Saturday, November 1st, 2014

Obama's new promises for his second term

Workers prepare the West Front of the Capitol for the inauguration ceremonies. (McClatchy photo by George Bridges)
Workers prepare the West Front of the Capitol for the inauguration ceremonies. (McClatchy photo by George Bridges)

During his re-election campaign, President Barack Obama repeated many promises he first made in 2008. But he also made a few new ones.

PolitiFact found 24 promises to add to our award-winning Obameter database, an ongoing project that tracks and rates his promises.

Some are reactions to big events. He vowed to help the victims of Superstorm Sandy, for example, and he said he wanted to "fix" the long lines some voters faced on election day.

Others are new, specific goals for policies where Obama has long had an interest. On taxes, he promised to seek a "Buffett rule" to ensure the wealthy don’t pay lower tax rates than the working class.

On foreign policy, Obama made a promise to conclude the war in Afghanistan by 2014.

Obama also set goals for himself on the federal budget, to reduce long-term spending by another $1 trillion to $1.5 trillion. On the economy, he said he wants to consolidate nine federal agencies into one and create a Secretary of Business.

The school shooting in Newtown happened after the election, but Obama had talked about reducing gun violence during the campaign, in reaction to shootings in Tucson, Ariz., and Aurora, Colo. He pledged to better enforce gun laws and to work toward renewing a ban on assault weapons.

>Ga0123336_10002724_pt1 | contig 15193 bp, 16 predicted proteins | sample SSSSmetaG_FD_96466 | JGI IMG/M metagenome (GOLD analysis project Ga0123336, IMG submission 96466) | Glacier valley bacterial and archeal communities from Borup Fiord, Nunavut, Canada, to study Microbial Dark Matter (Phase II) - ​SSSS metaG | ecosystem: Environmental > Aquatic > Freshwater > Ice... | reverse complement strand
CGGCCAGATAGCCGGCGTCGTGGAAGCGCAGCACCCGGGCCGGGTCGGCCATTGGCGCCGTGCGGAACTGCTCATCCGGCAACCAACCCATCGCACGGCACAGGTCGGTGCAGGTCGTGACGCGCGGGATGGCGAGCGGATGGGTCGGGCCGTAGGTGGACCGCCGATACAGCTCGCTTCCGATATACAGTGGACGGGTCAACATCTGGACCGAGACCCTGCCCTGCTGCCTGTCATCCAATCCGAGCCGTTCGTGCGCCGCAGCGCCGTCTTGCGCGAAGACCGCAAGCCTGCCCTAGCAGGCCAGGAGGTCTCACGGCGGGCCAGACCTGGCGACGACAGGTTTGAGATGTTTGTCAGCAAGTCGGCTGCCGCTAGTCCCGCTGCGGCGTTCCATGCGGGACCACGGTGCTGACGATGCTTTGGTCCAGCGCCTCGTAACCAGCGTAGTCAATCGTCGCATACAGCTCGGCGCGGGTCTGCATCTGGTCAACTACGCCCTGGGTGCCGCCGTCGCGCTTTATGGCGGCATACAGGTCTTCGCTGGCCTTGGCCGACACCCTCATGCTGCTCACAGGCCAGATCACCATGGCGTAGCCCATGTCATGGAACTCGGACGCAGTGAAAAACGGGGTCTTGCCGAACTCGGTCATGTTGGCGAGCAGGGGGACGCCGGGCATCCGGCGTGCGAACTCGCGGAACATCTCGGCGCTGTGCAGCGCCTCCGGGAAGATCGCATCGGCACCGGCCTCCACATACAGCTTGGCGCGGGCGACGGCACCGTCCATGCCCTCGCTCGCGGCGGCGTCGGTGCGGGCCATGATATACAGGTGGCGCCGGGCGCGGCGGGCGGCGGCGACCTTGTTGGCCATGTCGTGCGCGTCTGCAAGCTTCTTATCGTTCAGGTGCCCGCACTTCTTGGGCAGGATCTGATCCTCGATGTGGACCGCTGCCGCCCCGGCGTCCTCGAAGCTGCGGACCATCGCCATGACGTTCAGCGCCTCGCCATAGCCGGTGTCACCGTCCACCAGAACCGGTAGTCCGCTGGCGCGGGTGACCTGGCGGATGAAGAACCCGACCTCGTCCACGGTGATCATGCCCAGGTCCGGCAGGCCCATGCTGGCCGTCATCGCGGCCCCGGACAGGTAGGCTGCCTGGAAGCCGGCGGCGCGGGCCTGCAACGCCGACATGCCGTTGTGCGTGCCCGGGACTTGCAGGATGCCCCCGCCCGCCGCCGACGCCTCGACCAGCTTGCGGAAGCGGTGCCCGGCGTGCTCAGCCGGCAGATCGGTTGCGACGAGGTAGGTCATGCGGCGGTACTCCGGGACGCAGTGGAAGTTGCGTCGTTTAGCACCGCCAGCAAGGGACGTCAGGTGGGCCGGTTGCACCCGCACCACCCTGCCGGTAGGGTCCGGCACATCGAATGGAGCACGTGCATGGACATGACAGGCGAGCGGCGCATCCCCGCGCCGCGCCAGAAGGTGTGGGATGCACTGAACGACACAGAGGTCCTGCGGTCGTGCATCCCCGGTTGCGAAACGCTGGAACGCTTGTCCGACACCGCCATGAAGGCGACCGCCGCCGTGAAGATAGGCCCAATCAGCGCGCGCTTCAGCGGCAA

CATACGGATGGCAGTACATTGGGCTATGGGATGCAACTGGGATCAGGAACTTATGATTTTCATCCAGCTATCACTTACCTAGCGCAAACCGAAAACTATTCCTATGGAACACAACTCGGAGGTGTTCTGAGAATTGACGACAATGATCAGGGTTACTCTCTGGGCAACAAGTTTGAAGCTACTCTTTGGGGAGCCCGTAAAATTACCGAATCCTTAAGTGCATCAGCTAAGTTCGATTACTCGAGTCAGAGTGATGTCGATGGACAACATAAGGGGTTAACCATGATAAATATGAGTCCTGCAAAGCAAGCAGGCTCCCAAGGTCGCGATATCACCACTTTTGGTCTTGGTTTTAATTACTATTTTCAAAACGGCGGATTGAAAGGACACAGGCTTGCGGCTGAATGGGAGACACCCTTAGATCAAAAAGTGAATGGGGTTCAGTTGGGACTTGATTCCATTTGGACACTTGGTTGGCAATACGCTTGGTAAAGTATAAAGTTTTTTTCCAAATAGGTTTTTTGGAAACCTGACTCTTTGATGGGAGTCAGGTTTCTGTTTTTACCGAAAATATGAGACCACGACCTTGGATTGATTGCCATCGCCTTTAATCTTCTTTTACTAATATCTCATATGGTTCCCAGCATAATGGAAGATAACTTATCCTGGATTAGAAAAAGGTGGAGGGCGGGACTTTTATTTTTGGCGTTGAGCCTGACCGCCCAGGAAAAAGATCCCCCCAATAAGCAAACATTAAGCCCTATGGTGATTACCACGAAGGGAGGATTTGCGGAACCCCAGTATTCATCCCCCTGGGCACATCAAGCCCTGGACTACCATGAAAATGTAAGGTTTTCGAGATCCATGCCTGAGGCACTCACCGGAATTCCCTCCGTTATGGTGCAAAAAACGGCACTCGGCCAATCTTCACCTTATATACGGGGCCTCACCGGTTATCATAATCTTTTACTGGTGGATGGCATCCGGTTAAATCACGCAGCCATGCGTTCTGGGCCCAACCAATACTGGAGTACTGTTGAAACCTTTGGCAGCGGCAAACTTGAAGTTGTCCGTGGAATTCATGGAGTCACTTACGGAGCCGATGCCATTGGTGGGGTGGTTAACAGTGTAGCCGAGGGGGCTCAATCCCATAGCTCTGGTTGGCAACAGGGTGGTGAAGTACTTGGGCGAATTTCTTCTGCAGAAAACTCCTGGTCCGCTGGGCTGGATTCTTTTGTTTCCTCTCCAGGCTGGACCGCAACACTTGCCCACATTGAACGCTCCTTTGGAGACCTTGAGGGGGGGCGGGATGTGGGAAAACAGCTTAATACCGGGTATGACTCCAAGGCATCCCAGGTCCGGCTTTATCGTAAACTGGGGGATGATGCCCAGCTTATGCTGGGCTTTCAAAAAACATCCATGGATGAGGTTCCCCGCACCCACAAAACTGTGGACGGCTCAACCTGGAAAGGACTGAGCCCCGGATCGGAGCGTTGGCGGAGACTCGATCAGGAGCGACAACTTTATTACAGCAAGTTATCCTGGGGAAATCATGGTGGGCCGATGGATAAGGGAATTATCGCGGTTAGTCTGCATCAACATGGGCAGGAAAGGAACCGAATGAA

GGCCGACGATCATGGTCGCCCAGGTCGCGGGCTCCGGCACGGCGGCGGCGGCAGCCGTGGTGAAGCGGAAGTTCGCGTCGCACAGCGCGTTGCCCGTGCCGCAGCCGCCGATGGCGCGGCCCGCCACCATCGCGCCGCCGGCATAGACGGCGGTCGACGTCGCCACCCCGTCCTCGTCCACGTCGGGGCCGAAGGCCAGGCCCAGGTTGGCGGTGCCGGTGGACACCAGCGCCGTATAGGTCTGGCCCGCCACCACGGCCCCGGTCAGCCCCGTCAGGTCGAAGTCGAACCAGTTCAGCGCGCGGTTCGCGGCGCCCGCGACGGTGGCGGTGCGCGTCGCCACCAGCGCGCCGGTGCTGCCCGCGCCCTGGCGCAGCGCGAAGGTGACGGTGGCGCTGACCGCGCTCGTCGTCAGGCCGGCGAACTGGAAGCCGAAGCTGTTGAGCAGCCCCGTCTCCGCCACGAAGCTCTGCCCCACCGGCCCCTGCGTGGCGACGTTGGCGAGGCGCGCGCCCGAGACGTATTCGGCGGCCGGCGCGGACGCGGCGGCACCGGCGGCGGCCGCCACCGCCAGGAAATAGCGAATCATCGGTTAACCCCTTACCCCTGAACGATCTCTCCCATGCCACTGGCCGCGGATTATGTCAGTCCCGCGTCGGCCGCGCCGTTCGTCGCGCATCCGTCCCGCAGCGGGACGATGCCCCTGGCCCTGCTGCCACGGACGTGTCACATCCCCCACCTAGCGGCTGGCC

Still, Obama made dramatically fewer promises in 2012 than in 2008. That’s partly because much of Obama’s campaign was devoted to attacking Republican nominee Mitt Romney and GOP ideas for the economy. In that context, Obama often repeated his previous campaign promises to raise taxes on the wealthy -- to make sure they paid their "fair share," he said. He also talked about devoting more resources to helping young people go to college, and he pledged again to keep unmet promises on comprehensive immigration reform.

And Obama emphasized to audiences that he intended to keep pursuing the agenda he ran on in 2008, listing promises he kept on ending the war in Iraq, passing health care reform and helping the auto industry.

"After four years as president, you know me by now," he said at a typical event in Florida, adding, "You know what I believe. You know where I stand."

With the addition of these new promises, PolitiFact is now tracking 532 promises for Obama’s second term.

Think we missed a promise? Search our database and then email us at truthometer@politifact.com